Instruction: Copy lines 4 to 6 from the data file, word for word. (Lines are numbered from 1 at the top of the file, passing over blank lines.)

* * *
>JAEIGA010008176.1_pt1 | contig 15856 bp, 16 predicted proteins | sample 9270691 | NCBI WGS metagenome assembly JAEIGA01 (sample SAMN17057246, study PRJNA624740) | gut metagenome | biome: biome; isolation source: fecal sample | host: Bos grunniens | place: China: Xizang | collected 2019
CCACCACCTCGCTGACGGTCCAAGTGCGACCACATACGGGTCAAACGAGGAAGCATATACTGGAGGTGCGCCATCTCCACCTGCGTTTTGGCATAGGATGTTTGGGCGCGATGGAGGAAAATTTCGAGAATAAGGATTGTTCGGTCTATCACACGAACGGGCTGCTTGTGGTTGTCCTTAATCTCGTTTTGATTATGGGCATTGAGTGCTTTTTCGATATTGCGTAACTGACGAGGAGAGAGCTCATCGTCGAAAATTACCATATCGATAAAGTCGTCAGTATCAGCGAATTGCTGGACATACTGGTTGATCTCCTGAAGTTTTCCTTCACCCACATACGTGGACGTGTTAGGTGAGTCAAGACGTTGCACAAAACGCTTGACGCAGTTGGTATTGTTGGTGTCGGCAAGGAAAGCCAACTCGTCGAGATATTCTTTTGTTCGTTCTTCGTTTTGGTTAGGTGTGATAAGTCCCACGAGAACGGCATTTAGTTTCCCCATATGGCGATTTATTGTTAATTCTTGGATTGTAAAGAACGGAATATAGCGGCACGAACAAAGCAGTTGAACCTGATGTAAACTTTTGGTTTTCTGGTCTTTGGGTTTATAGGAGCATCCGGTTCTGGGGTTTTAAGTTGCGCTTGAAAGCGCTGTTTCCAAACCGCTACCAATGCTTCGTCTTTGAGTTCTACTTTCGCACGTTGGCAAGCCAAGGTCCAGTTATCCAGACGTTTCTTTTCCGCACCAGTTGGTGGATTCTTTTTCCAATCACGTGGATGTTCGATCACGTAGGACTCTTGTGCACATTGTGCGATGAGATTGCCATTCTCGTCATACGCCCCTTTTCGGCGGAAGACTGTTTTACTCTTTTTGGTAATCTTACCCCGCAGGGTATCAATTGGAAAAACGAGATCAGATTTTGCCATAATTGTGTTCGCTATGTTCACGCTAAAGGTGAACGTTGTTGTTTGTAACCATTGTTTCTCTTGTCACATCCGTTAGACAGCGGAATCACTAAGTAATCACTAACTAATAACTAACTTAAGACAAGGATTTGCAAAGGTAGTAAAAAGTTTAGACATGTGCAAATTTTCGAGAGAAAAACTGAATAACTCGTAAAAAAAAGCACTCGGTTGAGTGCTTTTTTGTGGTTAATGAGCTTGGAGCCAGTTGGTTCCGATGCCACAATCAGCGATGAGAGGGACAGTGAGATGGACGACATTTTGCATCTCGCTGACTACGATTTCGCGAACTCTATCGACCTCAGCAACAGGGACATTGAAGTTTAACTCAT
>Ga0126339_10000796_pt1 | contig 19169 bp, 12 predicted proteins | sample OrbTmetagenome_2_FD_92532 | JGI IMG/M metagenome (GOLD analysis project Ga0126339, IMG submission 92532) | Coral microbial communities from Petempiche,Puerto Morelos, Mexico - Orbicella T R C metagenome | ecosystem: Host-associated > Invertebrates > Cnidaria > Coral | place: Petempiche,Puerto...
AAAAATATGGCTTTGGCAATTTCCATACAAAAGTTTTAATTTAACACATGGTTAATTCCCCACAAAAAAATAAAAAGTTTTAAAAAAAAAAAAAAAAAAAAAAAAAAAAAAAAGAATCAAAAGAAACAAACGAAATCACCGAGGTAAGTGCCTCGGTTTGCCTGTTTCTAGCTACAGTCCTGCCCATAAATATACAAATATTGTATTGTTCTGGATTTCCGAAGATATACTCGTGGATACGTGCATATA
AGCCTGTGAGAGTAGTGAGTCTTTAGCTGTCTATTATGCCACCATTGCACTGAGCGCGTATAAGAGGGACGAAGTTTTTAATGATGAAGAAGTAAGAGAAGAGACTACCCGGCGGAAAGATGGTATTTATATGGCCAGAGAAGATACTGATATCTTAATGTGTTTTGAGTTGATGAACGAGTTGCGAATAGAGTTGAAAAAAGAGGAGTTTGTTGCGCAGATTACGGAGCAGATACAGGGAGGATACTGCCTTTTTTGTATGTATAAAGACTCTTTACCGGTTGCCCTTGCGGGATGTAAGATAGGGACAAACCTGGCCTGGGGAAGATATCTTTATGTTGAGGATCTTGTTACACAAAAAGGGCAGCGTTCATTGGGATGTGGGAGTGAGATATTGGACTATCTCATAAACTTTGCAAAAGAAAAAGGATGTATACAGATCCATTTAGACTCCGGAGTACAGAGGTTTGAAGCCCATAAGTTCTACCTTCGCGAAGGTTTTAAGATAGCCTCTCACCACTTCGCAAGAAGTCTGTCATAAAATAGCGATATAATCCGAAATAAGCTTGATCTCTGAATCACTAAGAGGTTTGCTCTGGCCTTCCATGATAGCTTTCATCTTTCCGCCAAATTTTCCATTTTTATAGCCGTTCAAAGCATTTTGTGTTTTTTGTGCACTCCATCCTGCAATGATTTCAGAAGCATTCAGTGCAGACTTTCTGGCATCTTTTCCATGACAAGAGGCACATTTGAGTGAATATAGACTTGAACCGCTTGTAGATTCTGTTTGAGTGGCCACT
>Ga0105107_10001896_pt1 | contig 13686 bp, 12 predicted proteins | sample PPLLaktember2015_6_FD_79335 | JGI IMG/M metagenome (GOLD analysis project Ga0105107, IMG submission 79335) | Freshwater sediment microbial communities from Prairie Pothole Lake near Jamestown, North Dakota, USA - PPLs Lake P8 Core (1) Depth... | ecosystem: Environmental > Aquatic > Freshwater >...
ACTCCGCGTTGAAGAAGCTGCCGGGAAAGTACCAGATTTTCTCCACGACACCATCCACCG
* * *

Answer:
AAAAATATGGCTTTGGCAATTTCCATACAAAAGTTTTAATTTAACACATGGTTAATTCCCCACAAAAAAATAAAAAGTTTTAAAAAAAAAAAAAAAAAAAAAAAAAAAAAAAAGAATCAAAAGAAACAAACGAAATCACCGAGGTAAGTGCCTCGGTTTGCCTGTTTCTAGCTACAGTCCTGCCCATAAATATACAAATATTGTATTGTTCTGGATTTCCGAAGATATACTCGTGGATACGTGCATATA
AGCCTGTGAGAGTAGTGAGTCTTTAGCTGTCTATTATGCCACCATTGCACTGAGCGCGTATAAGAGGGACGAAGTTTTTAATGATGAAGAAGTAAGAGAAGAGACTACCCGGCGGAAAGATGGTATTTATATGGCCAGAGAAGATACTGATATCTTAATGTGTTTTGAGTTGATGAACGAGTTGCGAATAGAGTTGAAAAAAGAGGAGTTTGTTGCGCAGATTACGGAGCAGATACAGGGAGGATACTGCCTTTTTTGTATGTATAAAGACTCTTTACCGGTTGCCCTTGCGGGATGTAAGATAGGGACAAACCTGGCCTGGGGAAGATATCTTTATGTTGAGGATCTTGTTACACAAAAAGGGCAGCGTTCATTGGGATGTGGGAGTGAGATATTGGACTATCTCATAAACTTTGCAAAAGAAAAAGGATGTATACAGATCCATTTAGACTCCGGAGTACAGAGGTTTGAAGCCCATAAGTTCTACCTTCGCGAAGGTTTTAAGATAGCCTCTCACCACTTCGCAAGAAGTCTGTCATAAAATAGCGATATAATCCGAAATAAGCTTGATCTCTGAATCACTAAGAGGTTTGCTCTGGCCTTCCATGATAGCTTTCATCTTTCCGCCAAATTTTCCATTTTTATAGCCGTTCAAAGCATTTTGTGTTTTTTGTGCACTCCATCCTGCAATGATTTCAGAAGCATTCAGTGCAGACTTTCTGGCATCTTTTCCATGACAAGAGGCACATTTGAGTGAATATAGACTTGAACCGCTTGTAGATTCTGTTTGAGTGGCCACT
>Ga0105107_10001896_pt1 | contig 13686 bp, 12 predicted proteins | sample PPLLaktember2015_6_FD_79335 | JGI IMG/M metagenome (GOLD analysis project Ga0105107, IMG submission 79335) | Freshwater sediment microbial communities from Prairie Pothole Lake near Jamestown, North Dakota, USA - PPLs Lake P8 Core (1) Depth... | ecosystem: Environmental > Aquatic > Freshwater >...